The $600 weekly federal unemployment benefit serving as a lifeline for millions of Americans driven out of work by the ongoing coronavirus pandemic is set to expire this weekend after the Republican-controlled Senate adjourned Thursday without passing an extension.
More than 30 million people were still receiving unemployment benefits this week, according to the Department of Labor. While state unemployment systems provide around 40-45% of lost wages, the federal government stepped in to provide an additional $600 a week this spring when the pandemic forced businesses across the country to shutter. Those federal benefits expire on July 31, meaning tens of millions of Americans are about to have their income slashed by more than 60% overnight.
Senate Majority Leader Mitch McConnell, R-Ky., attempted to cut the unemployment benefit in a measure separate from the larger package being negotiated for the next phase of coronavirus relief on Thursday, but Democrats balked at both the cut and the piecemeal approach.
Republicans have argued that the benefits pay many workers more than 100% of their previous salary, making it difficult for businesses to bring back workers. But while unemployed workers are generally making more, there is scant evidence that the benefits have deterred them from returning to work, as evidenced by a small business owner who was supposed to be a star witness for Republicans at a recent hearing.
"I was very happy that no one refused to come back," he testified before the Senate earlier this month, "and everybody, when I talked to them, was in agreement and said, 'Fine, we'll see you tomorrow.'"
A study by researchers at Yale found that workers who received more in unemployment benefits than their lost wages returned to work at the same rate as those who received less than they previously earned.
Economic analyses have repeatedly shown that the boosted federal benefits have helped prop up other parts of the economy — and a cut would cost the U.S. millions of jobs.
Republicans have dealt with significant infighting after delaying negotiations for months after the House passed its $3 trillion relief bill in May. Some conservatives have refused to back any new spending, and the Republican proposal unveiled this week would slash the federal benefit to $200 per week.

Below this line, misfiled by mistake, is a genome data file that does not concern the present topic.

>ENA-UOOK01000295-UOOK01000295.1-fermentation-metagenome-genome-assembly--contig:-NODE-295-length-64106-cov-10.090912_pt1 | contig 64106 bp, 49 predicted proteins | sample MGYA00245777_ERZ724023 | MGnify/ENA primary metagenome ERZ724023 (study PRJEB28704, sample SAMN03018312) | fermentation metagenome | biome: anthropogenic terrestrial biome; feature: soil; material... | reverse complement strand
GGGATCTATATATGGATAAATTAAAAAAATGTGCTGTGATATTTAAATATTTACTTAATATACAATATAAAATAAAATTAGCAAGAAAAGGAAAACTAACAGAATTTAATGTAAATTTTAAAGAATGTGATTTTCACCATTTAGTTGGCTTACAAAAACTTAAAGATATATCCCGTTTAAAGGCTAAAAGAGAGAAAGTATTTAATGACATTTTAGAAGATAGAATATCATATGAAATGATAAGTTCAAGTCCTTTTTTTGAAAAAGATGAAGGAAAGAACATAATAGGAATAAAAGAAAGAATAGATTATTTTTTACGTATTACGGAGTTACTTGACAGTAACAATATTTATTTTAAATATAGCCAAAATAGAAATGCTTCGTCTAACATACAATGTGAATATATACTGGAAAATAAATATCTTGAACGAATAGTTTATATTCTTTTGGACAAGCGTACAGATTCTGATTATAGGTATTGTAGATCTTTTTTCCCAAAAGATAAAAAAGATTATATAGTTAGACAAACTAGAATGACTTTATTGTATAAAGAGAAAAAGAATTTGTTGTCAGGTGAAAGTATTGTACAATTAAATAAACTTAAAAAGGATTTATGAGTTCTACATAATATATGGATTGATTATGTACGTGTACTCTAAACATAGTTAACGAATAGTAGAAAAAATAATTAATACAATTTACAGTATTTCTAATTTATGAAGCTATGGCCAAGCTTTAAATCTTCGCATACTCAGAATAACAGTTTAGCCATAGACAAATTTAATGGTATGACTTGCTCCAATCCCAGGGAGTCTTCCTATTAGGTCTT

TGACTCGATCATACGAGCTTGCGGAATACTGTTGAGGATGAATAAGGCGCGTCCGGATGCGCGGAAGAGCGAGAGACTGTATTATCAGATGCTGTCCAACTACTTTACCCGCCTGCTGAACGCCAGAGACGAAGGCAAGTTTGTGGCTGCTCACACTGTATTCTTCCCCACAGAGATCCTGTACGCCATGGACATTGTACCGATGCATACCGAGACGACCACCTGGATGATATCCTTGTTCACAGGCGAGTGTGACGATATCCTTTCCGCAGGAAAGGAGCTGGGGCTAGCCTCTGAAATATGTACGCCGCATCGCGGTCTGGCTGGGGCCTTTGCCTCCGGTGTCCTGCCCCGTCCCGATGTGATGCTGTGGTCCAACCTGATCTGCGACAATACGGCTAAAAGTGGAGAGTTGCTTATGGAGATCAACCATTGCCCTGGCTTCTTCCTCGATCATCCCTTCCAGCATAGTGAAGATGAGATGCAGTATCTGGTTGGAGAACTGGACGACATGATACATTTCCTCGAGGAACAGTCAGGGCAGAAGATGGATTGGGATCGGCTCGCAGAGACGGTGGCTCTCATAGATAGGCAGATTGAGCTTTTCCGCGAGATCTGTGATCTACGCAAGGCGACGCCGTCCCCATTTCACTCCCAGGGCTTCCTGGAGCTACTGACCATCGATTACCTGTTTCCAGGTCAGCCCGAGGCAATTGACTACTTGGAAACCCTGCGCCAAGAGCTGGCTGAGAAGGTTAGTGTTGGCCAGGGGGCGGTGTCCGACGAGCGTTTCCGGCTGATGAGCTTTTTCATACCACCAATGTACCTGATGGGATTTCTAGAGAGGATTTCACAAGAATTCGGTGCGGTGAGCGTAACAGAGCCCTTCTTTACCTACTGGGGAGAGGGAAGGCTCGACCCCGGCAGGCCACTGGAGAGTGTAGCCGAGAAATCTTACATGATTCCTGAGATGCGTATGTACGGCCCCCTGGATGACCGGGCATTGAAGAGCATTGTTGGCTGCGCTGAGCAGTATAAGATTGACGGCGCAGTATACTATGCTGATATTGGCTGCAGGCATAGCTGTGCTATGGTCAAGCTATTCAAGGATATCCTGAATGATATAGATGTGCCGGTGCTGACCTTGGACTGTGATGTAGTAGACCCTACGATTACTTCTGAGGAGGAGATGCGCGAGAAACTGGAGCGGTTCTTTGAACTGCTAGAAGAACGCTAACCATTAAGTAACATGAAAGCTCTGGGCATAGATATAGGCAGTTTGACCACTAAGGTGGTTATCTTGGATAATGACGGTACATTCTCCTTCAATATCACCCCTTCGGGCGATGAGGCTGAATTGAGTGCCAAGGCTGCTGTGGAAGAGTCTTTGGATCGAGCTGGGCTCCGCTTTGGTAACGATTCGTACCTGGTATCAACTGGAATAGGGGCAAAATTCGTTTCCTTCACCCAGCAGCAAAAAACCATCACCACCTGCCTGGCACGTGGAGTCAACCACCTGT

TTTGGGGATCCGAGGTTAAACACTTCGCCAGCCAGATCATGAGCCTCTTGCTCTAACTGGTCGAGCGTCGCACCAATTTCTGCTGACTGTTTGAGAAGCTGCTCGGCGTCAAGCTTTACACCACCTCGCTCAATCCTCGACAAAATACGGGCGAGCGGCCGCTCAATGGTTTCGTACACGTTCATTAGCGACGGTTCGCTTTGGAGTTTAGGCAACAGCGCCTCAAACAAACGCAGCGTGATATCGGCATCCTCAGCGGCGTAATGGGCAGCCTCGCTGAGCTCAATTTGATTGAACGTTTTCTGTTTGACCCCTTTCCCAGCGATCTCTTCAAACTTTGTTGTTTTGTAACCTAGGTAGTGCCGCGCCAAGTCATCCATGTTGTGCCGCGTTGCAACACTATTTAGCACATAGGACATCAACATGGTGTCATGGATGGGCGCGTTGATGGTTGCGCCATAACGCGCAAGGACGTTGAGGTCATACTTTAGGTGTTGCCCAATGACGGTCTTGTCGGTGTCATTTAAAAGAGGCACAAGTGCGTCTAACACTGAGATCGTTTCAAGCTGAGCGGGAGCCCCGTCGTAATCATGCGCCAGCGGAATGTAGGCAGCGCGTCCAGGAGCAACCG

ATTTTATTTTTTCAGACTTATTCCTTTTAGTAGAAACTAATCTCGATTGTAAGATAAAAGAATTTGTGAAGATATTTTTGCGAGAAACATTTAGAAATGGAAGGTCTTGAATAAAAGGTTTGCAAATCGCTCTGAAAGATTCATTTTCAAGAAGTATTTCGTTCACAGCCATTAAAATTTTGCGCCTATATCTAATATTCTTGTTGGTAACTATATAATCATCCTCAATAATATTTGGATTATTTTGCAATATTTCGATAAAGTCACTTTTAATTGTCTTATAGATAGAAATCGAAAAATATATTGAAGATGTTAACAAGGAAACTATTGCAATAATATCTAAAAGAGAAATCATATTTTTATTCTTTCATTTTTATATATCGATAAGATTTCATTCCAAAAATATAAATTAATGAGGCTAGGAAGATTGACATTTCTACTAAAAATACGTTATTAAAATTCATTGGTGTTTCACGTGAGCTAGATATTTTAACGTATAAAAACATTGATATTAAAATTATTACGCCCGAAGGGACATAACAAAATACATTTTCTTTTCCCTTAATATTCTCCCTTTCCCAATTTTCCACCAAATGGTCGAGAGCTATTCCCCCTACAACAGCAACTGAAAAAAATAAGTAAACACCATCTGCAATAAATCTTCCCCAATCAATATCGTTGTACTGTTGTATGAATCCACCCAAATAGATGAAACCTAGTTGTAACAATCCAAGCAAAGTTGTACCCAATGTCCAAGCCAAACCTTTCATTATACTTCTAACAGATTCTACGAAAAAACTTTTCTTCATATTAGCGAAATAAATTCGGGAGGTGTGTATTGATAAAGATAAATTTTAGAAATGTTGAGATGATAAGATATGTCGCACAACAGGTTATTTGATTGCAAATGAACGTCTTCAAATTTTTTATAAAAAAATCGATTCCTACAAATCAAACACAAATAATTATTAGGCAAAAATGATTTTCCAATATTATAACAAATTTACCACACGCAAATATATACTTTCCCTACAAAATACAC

With the GOP split and Democrats refusing to approve a cut, there is no sign that a deal could be reached anytime soon, leaving millions in limbo.
"I'm not very optimistic that we will have any kind of an agreement on a comprehensive bill in the near future," White House chief of staff Mark Meadows told the Associated Press on Thursday.
With the benefits expiring on Friday night, McConnell and Senate Minority Leader Chuck Schumer, D-N.Y., blamed each other for the stall.
"They won't engage — period," McConnell said on the Senate floor. "The Democrats are saying, 'My way or the highway.'"
Schumer insisted it was McConnell who "refuses to go in the room" and negotiate, according to the AP.
Democrats have largely refused to pass the urgent unemployment aid separate from the rest of the relief package in hopes of pressuring Republicans to drop their resistance to additional spending. While the House bill approved $3 trillion in aid, including a full extension of the $600-per-week benefit and $1 trillion to help cash-strapped cities and states, the Republicans proposed a $1 trillion plan that provides no new funds to local governments.
Republicans have also rejected the Democrats' push to expand food stamp aid, though their proposal included a measure that would double the "three-martini lunch" tax deduction, protect companies whose workers get sick from lawsuits and billions for military projects.
"On certain issues we made progress, on certain issues we're still very far apart," Treasury Secretary Steven Mnuchin said Thursday after a meeting with House Speaker Nancy Pelosi, D-Calif.
Top White House economic adviser Larry Kudlow recently said that an extension of the federal eviction moratorium would be included in the next bill as millions face potential homelessness after the provision already expired last week.
Some Republicans have offered short-term extensions to keep benefits flowing while negotiations continue, but Pelosi rejected the idea as "worthless."
"We just don't think they really understand the gravity of the problem," Schumer added.
Without a deal in sight, it is unclear when the two sides may move on any legislation. The Senate is expected to start its August recess at the end of next week. Any deal will take weeks to sort out.
"State offices will need weeks to reprogram their systems to account for an extension of the $600 weekly federal payments that expire on Saturday — or any changes that Congress makes to the benefit amount or eligibility rules," Politico reported, noting that laid-off workers in some states still have not received any of the federal benefits to which they were entitled.
Robert Reich, who served as the secretary of labor under former President Bill Clinton, criticized Republican Senate leaders for going on a long weekend as millions of families lose most of their income.
"Just so we're all clear," he wrote on Twitter, "more than 25,000,000 unemployed Americans are about to lose their extra unemployment benefits, and the Senate just left for a three-day weekend. Republicans have lost the right to govern."